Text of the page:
But she had yet to face how much had been taken from her and how violently. Prosecutors thought as many as 15 teenagers had participated in the assault. By the summer of 1989, five were awaiting trial.

Couric: “Elizabeth Lederer, the prosecutor, came to see you at the rehabilitation hospital in July of 1989 and read you the long disturbing list of charges: riot, robbery, assault, sexual abuse, rape, sodomy and attempted murder. Do you remember that?”

Meili: “My memory is I had absorbed everything except the sodomy. You know, I freaked out. I was like, ‘Oh my God, you know nobody told me that.’ And I think I really felt the horror of it. But the amazing thing is, when I had spoken to Elizabeth after that she says, ‘Yeah I remember that and I remember your response was oh, did you have a nice trip up from the city.’ Talk about running away from from something that I couldn’t face.”

Couric: “Do you think your emotions were somehow muted as the result of your brain injury?”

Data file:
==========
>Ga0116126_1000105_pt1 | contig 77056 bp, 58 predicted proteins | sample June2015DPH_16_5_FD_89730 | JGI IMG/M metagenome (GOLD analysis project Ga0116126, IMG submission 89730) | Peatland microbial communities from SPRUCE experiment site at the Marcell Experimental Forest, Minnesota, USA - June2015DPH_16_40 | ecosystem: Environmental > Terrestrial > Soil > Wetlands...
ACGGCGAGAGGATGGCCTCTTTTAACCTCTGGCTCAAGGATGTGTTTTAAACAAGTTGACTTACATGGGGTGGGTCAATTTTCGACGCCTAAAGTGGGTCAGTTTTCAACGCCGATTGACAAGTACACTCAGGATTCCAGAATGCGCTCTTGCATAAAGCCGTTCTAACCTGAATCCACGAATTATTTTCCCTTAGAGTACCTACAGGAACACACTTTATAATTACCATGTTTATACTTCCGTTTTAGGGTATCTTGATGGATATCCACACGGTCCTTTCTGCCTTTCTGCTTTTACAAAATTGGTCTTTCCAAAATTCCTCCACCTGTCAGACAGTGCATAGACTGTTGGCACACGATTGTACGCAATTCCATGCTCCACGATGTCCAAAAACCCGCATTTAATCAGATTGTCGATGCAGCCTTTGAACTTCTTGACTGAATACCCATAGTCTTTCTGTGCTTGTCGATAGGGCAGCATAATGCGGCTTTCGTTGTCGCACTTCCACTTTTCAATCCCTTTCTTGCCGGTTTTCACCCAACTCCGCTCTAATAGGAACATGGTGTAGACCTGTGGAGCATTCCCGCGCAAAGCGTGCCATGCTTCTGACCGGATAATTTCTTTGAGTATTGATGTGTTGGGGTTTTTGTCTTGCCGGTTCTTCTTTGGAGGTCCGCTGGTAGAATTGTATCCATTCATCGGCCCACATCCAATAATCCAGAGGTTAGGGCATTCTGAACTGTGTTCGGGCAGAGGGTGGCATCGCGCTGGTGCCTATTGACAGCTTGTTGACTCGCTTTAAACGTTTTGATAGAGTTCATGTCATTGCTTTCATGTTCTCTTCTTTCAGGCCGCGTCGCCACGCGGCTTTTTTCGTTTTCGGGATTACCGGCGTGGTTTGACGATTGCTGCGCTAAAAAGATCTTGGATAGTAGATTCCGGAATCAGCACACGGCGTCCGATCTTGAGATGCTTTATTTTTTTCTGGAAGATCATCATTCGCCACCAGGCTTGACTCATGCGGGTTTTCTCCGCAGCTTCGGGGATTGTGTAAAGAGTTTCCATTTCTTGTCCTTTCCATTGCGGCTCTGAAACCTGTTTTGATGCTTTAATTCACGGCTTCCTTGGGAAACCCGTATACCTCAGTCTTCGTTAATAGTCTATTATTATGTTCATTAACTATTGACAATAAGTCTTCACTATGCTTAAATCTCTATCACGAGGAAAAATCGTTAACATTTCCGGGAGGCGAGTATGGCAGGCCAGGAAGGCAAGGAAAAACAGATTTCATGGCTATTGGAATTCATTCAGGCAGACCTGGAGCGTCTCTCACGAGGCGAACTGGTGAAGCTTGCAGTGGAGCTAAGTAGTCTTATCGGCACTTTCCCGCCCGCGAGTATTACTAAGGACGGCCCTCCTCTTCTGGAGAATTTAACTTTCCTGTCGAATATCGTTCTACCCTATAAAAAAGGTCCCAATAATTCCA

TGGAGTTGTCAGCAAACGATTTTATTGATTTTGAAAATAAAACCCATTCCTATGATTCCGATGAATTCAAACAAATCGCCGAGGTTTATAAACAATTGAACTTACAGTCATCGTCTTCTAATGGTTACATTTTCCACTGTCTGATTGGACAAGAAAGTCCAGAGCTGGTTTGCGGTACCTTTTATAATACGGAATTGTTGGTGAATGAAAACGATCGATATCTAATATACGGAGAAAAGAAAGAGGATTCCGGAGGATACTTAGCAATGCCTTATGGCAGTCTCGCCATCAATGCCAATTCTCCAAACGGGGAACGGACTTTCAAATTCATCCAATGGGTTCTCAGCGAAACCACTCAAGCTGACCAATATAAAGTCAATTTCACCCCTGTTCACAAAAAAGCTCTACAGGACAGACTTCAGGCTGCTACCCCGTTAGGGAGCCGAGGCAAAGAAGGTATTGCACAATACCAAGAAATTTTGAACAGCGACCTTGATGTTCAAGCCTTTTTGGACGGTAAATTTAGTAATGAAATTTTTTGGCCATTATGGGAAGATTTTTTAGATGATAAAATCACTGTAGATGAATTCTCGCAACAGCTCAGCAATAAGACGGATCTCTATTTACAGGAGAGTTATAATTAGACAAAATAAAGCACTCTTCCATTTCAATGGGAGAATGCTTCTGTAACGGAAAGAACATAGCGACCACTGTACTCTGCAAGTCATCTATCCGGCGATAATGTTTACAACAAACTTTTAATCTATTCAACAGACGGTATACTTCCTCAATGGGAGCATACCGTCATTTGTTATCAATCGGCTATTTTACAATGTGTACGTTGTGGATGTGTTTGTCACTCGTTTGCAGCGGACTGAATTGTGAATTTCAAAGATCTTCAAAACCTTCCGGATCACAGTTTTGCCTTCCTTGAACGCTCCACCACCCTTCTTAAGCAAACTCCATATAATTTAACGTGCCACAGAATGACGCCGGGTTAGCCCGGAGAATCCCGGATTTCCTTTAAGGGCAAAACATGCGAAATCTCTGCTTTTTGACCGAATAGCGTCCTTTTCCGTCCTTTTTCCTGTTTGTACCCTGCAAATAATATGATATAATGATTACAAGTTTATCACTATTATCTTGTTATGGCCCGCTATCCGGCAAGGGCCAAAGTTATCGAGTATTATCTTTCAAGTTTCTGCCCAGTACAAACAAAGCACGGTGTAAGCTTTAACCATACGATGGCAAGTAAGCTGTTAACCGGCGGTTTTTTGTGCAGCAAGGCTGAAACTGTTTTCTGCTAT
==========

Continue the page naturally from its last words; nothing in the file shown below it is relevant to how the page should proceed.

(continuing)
Meili: “Or was it that my body — my mind was protecting me at some fundamental level? You know, I don’t know. Whatever the reason, I’m grateful for the way my body protected me.”

The brain injury had also affected her intellect. She can only imagine the fear she must felt in Central Park that night, but she vividly recalls her terror, when a therapist asked her, an Ivy Leaguer with two master’s degrees, to draw a picture of two o’clock.

Meili: “I thought I can’t remember which hand is the big hand. And it was just this incredible fear of, oh my God, you know, I’m so stupid. I can’t do this.”

It happened again when she couldn’t remember what she’d read after she turned the page.

Meili: “I’m thinking, ‘What, what is this, what’s going on? I don’t remember this name?’ And that scared me because I thought, ‘I can’t even read this book.’”

Couric: “What has been, Trisha, the long term impact of the attack on your intellectual capabilities?”

Meili: “The most difficult aspect of the healing to be able to accept not being exactly as I was before. And I’m not. I have some difficulty with multi-tasking. I don’t like too many things coming at me at once, it’s hard for me to focus.”

She has short-term memory problems, has trouble thinking of words, and she is not as mentally agile as she once was.

As for her physical condition, she still has some lingering problems with balance and coordination. But she has vastly improved.

In August 1989, four months after her last run Central Park, Trisha started jogging again. Her footsteps were heard miles away.